Inclusion Zone

Dr. Robert Pasternack-Disability Leadership Insider-Let’s Pull Back the Curtain

Interview with Melissa Rizio, Robert Pasternack, and Mark Friese

Transcribed by Sarah Blahovec

ANNOUNCER: Blog Talk Radio.

(slow rock intro plays)

MELISSA RIZIO: Hi everybody, welcome back to the Mary and Melissa show. This is Melissa. Happy New Year! We are really excited to start this new year with you again. We have our wonderful guest, Mark Friese with us today, and for those of you who are just tuning in after a respite, perhaps a refresher, Mark Friese is with Merrill Lynch, he is Senior Vice President of Management, and advisor for families with special needs in particular, and he has been on our show on numerous occasions, I’m grateful to have him back again this year with us. Our other guest is new to us and we have the pleasure of having on our show the Honorable Dr. Robert H. Pasternack, PhD, who has an amazing background in special needs and special needs education. He has 40 years in public education including a term as Assistant Secretary for the Office of Special Education and Rehabilitative Services at the U.S. Department of Education. I’m just gonna go ahead and welcome our guests and see who’s here today, so we can just have them give us the lowdown on themselves. Hi, is anybody there, Robert, Mark?

ROBERT PASTERNACK: Good afternoon, this is Bob Pasternack.

MARK FRIESE: Good afternoon, it’s Mark Friese.

MELISSA: Hi Mark, how you doing?

FRIESE: I’m doing very well, how are you?

MELISSA: Great, thank you. Thanks for joining us today. Dr. Pasternack, I was looking up your bio and I can’t say enough good things and I’m so honored to have you as a guest on our show tonight. Really, there

PASTERNACK: Thank you very much.

MELISSA: There could be no person, there’s no better person equipped to do the kind of work that you’re doing and can you tell our audience a little bit about, we know that you were born in Brooklyn and that you have a long educational history and I’m not sure who you’re working with right now. Can we start there? I saw so many different things, tell us what exactly what you’re doing today.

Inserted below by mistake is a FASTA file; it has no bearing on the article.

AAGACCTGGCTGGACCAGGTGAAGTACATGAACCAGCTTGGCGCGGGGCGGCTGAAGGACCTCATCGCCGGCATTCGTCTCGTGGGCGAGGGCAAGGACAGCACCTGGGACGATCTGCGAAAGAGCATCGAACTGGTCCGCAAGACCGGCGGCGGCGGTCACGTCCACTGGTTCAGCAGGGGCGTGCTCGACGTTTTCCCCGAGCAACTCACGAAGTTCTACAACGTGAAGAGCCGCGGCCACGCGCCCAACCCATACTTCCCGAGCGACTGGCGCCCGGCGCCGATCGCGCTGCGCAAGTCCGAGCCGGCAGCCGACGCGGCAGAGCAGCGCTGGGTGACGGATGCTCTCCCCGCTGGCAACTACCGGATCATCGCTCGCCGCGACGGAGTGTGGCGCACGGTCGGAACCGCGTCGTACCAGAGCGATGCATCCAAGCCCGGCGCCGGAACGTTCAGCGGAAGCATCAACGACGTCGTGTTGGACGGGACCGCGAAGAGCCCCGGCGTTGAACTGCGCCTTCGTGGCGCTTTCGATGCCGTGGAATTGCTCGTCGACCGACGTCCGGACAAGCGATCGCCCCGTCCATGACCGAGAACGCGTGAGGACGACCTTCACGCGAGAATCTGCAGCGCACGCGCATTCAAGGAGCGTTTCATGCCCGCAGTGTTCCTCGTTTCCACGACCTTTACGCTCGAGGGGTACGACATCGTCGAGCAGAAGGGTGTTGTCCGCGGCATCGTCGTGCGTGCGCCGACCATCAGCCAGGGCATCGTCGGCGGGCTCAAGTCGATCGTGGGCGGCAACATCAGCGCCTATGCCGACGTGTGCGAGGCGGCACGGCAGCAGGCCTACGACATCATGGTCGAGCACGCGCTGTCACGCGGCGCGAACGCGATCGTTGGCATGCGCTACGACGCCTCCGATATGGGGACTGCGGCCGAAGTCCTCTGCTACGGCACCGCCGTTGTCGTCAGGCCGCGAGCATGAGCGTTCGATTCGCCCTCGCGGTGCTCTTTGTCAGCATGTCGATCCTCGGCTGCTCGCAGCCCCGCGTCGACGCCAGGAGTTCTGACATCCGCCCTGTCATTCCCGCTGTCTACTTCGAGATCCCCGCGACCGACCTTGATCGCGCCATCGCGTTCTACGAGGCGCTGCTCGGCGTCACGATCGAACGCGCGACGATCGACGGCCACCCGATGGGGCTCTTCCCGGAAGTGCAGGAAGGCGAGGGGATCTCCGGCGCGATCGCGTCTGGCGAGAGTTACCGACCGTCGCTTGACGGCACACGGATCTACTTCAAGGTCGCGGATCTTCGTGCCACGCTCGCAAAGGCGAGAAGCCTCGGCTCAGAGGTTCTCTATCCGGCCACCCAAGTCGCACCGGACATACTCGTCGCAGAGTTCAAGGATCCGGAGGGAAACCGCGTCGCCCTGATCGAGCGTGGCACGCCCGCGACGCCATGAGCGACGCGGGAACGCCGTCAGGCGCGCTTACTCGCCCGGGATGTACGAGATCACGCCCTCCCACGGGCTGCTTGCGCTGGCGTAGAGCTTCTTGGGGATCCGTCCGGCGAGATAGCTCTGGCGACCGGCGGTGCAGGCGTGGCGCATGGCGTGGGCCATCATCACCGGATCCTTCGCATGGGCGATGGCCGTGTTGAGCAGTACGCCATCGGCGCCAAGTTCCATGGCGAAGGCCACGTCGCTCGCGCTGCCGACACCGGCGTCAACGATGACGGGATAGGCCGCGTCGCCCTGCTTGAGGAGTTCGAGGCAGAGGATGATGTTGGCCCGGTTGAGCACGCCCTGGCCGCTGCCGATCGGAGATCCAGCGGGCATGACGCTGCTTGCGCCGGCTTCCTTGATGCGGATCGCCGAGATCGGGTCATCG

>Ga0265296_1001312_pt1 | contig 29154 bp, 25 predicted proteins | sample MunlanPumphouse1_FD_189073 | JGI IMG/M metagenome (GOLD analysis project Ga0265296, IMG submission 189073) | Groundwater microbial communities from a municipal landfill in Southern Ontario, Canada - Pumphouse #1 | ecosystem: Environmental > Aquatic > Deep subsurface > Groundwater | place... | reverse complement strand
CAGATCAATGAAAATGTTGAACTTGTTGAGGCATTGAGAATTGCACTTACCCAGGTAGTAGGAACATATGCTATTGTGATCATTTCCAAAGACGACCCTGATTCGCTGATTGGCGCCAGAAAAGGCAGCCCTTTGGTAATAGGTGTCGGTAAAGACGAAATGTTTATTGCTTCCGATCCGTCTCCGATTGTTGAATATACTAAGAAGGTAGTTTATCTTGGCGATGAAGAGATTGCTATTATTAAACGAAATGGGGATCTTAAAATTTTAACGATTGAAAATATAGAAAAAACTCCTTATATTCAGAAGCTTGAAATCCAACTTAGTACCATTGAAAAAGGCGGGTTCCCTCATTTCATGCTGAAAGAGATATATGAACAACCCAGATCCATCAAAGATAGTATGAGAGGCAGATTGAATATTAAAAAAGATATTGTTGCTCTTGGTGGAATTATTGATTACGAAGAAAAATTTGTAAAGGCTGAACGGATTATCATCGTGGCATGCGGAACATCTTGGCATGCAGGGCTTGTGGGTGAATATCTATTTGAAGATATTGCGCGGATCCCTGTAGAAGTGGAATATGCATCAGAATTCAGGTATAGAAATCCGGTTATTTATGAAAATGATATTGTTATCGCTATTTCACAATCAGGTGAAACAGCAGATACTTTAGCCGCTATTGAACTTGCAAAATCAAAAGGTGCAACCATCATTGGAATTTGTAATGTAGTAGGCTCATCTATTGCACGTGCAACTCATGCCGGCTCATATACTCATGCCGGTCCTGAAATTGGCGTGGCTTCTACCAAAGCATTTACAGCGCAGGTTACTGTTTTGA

PASTERNACK: What I’m doing today is talking with you all and I am the Chief Education Officer for Accelify, which is a corporation that provides a variety of consulting services and technology services to school districts across the country and I’m also the President of (unclear) Educational Services, which is a consulting firm that works with the largest school districts and states in the country to help improve our results for students with disabilities and their families.

MELISSA: And this trickles into the public school systems as well, all schools, all kinds of schools?

PASTERNACK: Absolutely, primarily public schools, but also charters, private schools, and some part C programs which as you know serve infants and toddlers with disabilities and their families, so a wide variety of work which I have been doing all over the country and as Mark knows, I’m trying, not succeeding, to cut back fairly significantly as I get into collecting Social Security rather than paying into Social Security.

MELISSA: Right. I’m sure that’s gonna be a tricky balance. You’re such a capable person and you can go in so many directions. Our audience sometimes, especially me, I like to look at myself as how my audience would see things, like I’m not even familiar with some of the projects that you have been involved in but from my end and as a parent, we’re always saying where are those accommodations? Why aren’t the recommendations implemented yet? Is this right for my special needs child? And I know that I’m not sure of the years, but weren’t there some big changes that took place or are going to be taking place, can you kind of orient me as to the IDEA and where we’re at with the implementation aspect?

PASTERNACK: Sure, I’d be happy to. In 2004, the Individuals with Disabilities Act was reauthorized, passed by Congress and signed by President Bush and it continues to be the version of IDEA that states and school districts across the country are trying to comply with and to use your words, to implement. Interestingly enough, I was guardian for my brother who had Down syndrome, who died about 10 years ago and was his guardian for about 25 years so not only do I have tremendous respect for parents and the challenges they face in raising a child with a disability and the impact that having a child or adolescent or an adult with a disability has on the family system, but I have tremendous empathy from my own experience in that arena and my stepson, as Mark knows, who’s 30, has Down syndrome and I have the thrill of dealing with the parenting issue that are affecting an individual with disabilities on a daily basis, since Michael continues to live at home. To your point a second ago, one of the things we’ve seen across the country is actually a reduction in the amount of litigation that has been brought regarding complaints in special education which if not resolved, will elevate themselves to become court cases. So I think what you’re seeing across the country is in the reduction of court cases anyway, is sort of a realization that money that gets spent in the courtroom is money that can’t get spent in the classroom and administrators are working very hard to meet the needs of students with disabilities and work collaboratively with their families. We tried for years to inculcate a letter and spirit of the law where folks understand that parents are the true experts on their kids, know more about their kids than anybody else, and special educators and regulator educators and administrators need to be resources to those parents and work in a collaborative partnership in order to best meet the needs of students with disabilities.